as long as he has a cash or surety
bond (written by a state licensed
surety company and acceptable to
the Attorney General) on file with
the Secretary of State.

UNDER this new act, there are
several important written docu-
ments required. There is the ori-
ginal rental agreement, perhaps a
formal contract, which states the
conditions, terms and rules of the
premises. Then, within 14 days of
possession, the landlord must give
this tenant written notification as
to where the security deposit is
being held or who the surety com-
pany is. Upon assuming occupancy,
it is also vital that the tenant ~re-
ceive and carefully fill out an in-
ventory detailing the condition and
furnishings of his apartment. This
must be filled out in duplicate so
that he, as well as his landlord, has-
a copy. When you leave the land-
lord will complete his own check-
list which would itemize and price
any damages discovered and t h e
charges for their repair.
The tenant must leave a forward-
ing address within 4 days after he
moves so that he may be sent this
list of damages. If the landlord does
not receive a forwarding address,
he is not required to send the list,
but may go ahead and deduct
money from the security deposit ac-
cordingly. When the landlord does
receive a forwarding address, he
must send the tenant all informa-
tion regarding damages within 30
days of the end of occupancy. If
the landlord fails to notify the ten-
ant in the allotted time, no dam-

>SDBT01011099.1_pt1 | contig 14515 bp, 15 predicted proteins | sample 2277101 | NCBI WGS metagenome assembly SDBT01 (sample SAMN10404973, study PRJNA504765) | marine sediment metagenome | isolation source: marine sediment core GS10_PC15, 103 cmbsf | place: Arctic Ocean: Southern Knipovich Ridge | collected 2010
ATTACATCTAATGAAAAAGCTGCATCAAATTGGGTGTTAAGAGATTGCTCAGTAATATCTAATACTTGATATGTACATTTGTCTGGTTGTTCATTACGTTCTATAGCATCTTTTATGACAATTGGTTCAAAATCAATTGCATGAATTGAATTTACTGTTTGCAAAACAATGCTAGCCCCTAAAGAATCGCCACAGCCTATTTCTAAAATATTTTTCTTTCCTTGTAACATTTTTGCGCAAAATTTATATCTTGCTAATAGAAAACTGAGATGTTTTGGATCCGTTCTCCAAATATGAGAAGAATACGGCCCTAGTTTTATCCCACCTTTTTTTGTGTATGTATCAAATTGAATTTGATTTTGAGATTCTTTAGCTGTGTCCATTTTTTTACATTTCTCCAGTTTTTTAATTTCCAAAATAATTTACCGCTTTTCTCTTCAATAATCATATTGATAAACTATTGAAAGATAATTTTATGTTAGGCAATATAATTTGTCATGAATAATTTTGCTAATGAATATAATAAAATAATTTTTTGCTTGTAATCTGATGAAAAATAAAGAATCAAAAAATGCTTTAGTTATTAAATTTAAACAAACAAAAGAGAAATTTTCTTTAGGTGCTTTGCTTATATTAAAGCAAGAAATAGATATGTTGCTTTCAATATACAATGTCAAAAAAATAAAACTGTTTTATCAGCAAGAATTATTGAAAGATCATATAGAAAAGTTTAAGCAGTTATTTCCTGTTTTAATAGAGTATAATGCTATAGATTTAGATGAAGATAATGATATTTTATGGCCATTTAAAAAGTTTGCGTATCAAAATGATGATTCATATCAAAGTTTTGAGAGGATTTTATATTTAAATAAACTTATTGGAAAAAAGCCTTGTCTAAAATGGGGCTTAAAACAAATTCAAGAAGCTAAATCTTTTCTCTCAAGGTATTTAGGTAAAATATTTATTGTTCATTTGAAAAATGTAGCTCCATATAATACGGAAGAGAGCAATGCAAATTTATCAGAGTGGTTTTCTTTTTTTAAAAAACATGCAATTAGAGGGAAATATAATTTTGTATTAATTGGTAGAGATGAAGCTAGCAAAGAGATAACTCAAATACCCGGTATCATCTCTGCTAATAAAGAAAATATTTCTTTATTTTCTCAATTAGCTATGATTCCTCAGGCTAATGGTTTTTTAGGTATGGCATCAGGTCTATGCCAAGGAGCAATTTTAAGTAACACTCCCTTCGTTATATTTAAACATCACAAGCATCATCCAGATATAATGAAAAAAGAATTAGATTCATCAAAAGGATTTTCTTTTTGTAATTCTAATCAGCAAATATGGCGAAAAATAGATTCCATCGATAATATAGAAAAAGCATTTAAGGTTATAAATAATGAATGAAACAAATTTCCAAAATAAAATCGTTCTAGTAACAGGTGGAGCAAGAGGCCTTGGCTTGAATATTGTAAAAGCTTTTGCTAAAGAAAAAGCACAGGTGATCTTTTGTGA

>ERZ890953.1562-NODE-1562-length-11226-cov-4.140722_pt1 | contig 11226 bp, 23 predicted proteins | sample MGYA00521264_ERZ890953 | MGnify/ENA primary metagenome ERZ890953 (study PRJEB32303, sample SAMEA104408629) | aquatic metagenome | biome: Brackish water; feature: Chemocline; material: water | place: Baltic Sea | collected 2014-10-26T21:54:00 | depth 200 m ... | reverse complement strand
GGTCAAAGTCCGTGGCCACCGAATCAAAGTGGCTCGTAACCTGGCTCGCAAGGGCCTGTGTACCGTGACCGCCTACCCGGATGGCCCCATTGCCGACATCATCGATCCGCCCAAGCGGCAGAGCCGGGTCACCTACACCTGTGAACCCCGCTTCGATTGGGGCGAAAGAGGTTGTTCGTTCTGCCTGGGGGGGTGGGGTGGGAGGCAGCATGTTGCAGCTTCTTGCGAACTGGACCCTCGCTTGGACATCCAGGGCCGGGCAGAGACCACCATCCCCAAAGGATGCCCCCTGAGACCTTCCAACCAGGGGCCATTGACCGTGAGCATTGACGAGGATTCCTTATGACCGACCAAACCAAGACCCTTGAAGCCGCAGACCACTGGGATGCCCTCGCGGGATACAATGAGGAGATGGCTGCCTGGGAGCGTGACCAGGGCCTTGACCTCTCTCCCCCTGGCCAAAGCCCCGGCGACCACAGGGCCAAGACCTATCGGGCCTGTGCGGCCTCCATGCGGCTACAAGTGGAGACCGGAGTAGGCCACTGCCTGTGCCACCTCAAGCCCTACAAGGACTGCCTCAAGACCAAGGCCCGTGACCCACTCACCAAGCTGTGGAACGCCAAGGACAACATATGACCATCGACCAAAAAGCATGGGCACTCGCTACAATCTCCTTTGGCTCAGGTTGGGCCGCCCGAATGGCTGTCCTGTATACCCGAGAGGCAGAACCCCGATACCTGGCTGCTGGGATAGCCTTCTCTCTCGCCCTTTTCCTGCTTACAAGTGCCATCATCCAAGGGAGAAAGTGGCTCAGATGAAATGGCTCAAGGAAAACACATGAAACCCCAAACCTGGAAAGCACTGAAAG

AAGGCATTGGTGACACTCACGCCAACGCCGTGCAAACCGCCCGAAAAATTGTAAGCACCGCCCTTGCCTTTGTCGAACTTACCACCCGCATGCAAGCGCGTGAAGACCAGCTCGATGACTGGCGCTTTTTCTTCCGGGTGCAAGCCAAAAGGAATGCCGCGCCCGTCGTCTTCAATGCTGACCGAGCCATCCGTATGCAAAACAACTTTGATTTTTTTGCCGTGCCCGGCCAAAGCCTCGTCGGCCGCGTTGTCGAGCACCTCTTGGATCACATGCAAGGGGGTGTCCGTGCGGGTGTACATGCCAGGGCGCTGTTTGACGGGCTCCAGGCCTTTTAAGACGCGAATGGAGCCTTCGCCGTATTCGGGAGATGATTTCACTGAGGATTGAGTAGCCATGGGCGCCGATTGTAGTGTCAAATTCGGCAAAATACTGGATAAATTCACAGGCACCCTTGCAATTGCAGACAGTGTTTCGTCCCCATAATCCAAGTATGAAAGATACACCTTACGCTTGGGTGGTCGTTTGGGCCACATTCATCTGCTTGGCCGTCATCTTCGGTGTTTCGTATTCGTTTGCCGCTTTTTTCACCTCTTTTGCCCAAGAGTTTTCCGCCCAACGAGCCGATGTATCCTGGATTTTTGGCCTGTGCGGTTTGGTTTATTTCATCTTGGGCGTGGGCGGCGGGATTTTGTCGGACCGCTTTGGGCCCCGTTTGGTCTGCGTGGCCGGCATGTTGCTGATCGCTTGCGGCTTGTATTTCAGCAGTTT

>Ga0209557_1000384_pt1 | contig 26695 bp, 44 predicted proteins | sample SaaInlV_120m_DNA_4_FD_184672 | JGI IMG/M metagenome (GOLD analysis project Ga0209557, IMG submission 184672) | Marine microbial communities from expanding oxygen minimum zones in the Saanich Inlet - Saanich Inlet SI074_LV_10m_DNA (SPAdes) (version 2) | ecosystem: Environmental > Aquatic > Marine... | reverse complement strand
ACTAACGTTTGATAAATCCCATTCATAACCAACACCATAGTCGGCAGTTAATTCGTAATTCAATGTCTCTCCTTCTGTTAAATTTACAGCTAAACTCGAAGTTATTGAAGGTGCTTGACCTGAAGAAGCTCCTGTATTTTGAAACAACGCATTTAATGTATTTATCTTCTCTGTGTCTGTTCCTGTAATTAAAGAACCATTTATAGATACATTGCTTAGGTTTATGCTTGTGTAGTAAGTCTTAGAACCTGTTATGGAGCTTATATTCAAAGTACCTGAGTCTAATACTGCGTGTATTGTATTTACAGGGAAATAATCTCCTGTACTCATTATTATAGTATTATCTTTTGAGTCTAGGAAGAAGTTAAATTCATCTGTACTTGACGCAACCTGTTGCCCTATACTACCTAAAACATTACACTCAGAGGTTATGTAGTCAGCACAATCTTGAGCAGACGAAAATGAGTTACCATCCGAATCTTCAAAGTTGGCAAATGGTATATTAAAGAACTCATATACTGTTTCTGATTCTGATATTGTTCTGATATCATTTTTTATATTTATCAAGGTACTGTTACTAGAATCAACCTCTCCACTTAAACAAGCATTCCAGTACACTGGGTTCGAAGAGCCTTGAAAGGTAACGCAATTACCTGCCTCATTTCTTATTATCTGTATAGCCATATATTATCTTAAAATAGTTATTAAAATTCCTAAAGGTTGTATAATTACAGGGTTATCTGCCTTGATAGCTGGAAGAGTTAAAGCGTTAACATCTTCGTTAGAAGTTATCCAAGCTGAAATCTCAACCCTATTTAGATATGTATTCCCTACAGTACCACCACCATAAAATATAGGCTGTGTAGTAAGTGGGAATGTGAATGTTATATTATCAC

ages are due and the full deposit
must be returned.

does not have to go unchallenged.
Within a week of receiving the list,
a tenant may contest the land-
lord's findings. If there, is a dis-
agreement concerning the amount
of damages , and if both parties
have completed all the formalities,
then the landlord must present his
case in court within 45 days of the
termination of occupancy to collect
his money.
If the landlord's estimate is not
questioned, it will be used when
(1) both parties agreeon the sum,
(2) the tenant does not leave a for-
warding address, (3) the tenant
does not respond to notification of
damages, or (4) the amount claim-
ed by the landlord covers unpaid
rent or utility bills. Under this act,
legal action -may be brought
against the landlord by the tenant,
or by the Attorney General. How-
ever, the landlord may also bring
action against a tenant.
Since this act can protect the
tenant from arbitrary decisions by
his landlord it is vital that the
tenant fulfill all of his obligations
as a party to a contract, namely:
leaving forwarding address and fill-
ing out an inventory on the condi-
tion of his apartment. If these two
responsibilities are ignored, the act
is rendered powerless.